Democratic News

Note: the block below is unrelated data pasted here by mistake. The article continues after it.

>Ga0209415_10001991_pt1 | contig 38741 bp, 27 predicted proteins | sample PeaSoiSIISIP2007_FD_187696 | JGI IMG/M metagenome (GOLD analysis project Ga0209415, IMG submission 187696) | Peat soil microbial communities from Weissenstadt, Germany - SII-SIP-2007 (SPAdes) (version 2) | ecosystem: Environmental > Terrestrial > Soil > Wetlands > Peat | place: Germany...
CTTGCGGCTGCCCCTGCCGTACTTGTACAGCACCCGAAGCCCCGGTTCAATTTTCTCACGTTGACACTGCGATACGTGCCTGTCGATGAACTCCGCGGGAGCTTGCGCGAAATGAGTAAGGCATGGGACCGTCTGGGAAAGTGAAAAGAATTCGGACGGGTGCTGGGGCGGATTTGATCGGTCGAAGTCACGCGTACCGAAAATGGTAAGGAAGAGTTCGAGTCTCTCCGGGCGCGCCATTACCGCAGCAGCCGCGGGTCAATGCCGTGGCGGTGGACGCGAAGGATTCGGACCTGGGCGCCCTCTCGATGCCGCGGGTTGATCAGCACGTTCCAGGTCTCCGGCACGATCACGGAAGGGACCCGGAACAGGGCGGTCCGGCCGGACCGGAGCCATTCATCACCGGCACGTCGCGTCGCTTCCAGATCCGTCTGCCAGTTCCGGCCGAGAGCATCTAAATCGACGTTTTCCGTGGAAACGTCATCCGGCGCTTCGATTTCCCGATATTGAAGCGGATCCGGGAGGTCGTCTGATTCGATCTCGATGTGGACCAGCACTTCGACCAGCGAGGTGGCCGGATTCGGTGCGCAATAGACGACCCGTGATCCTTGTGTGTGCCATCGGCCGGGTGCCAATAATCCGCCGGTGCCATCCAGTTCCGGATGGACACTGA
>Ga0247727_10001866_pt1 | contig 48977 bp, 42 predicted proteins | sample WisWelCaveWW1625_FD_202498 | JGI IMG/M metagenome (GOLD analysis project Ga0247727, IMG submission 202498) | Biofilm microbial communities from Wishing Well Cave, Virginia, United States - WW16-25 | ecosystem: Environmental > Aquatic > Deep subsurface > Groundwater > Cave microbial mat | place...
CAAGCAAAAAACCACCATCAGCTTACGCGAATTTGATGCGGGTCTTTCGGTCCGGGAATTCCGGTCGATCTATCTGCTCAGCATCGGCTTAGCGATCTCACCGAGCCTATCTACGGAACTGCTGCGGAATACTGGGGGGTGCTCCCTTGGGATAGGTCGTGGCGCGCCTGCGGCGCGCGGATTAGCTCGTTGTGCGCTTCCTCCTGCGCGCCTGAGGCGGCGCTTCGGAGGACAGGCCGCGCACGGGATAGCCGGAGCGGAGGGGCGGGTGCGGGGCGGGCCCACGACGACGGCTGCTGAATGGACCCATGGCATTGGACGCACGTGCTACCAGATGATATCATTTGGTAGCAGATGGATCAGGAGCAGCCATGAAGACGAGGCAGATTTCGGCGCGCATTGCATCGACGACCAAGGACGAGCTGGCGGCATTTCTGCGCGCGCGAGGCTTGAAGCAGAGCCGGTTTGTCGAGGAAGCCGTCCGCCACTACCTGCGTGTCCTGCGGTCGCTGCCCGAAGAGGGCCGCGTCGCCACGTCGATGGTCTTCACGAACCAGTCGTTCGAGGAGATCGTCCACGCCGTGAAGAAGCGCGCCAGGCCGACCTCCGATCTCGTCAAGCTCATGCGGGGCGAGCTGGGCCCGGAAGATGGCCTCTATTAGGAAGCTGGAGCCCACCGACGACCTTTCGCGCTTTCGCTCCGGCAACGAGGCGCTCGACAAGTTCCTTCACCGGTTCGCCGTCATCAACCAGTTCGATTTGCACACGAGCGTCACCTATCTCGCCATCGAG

Mr. President, we have come to the point of voting whether to proceed forward to a final vote on the energy bill conference report that will send this bill to the President for his signature, or to effectively set this conference report aside. Those of us who are about to vote against cloture do so, not because we are against having an energy bill, but because we are against having this energy bill. A view has been stated over the last few days that this particular conference report, with all its problematic provisions and excessive spending, is the only option if we wish to deal with our energy problems. It is argued that if we don’t pass it today, then energy is dead as an issue for this Congress. If you look at the facts, these statements are not logical. We are not at the end of a Congress. We are reaching the mid-point of one. There is nothing magical about passing energy legislation in odd-numbered years. The Energy Policy Act of 1992, in fact, achieved final passage a few weeks before a Presidential election. There is broad consensus in the Senate for enacting forward-looking energy legislation. We know this is true because, three and a half months ago, we passed an energy bill by a margin of 84-14. That bill would have made 35 trillion cubic feet of Alaskan natural gas available to the country, which this conference report will not. It saved twice as much energy as this conference report will. It gave a real boost to renewables in electricity. It took a modest first step towards dealing with the reality of global warming. It did not undercut the National Environmental Policy Act. It didn’t roll back the Clean Air Act. It didn’t exempt the Clean Water Act. It was $10 billion lighter on the tax side. It was another $3 billion lighter on other direct spending. It didn’t unfairly shift all the costs of building new electricity transmission to consumers who won’t get the full benefit of that transmission. It didn’t have embarrassing tax giveaways to build a mall anchored by a Hooters restaurant. It was a reasonably good bill. I have served on the Committee on Energy and Natural Resources for 19 years, longer than any other Member of my party. I didn’t get on that committee to filibuster energy bills. I got on to pass good ones. The reason why so many of us believe we should not proceed to pass this energy bill, is that many of the provisions that caused the earlier bill to have 84 votes have been taken out in conference. And an array of non-relevant and objectionable provisions have been added. It is almost as if a calculation was made that as long as you stuck ethanol provisions in a bill, and kept drilling in the Arctic Refuge out, there would be 60 votes for passing the bill and no one would much care about the details, and that was good enough for the country. Well, we are about to test that proposition. I hope it turns out to be wrong. If it turns out to be a miscalculation, and cloture cannot be invoked on this bill, then our job on energy will not be done in this Congress. In fact, this may be an opportunity to get things onto a better and more bipartisan track. Both sides have made their share of mistakes in assembling massive energy bills over this Congress and the last. Yesterday, Senator Nickles criticized the process Democrats used in the last Congress to move an energy bill to the floor, and many of his criticisms were valid. Throughout this Congress, Democrats have tried to make a constructive contribution to the bill, at every stage, even in spite of flawed processes that seemed excessively partisan and closed to us. But now, we are faced with a choice of voting for or against this bill in its totality. Those who oppose cloture, Democrats and Republicans, choose to do so because, in its totality, this conference report will not lead us to an energy future that is secure, clean, affordable, and fiscally responsible. If this conference report is rejected, I for one will continue to push for the enactment of a good comprehensive energy policy. It may be that, having tried twice to do it with 1000-page bills and failed, Congress should try a series of bills of more limited scope that might be able to pass with less controversy. Congress enacted several energy bills in the 1970s that way. I hope that if this conference report is rejected, once the dust has settled, we can resolve to work in a bipartisan fashion to do better for our country than this bill will do. I, and many of my colleagues on both sides of the aisle, regret that we cannot support moving it to enactment. # # #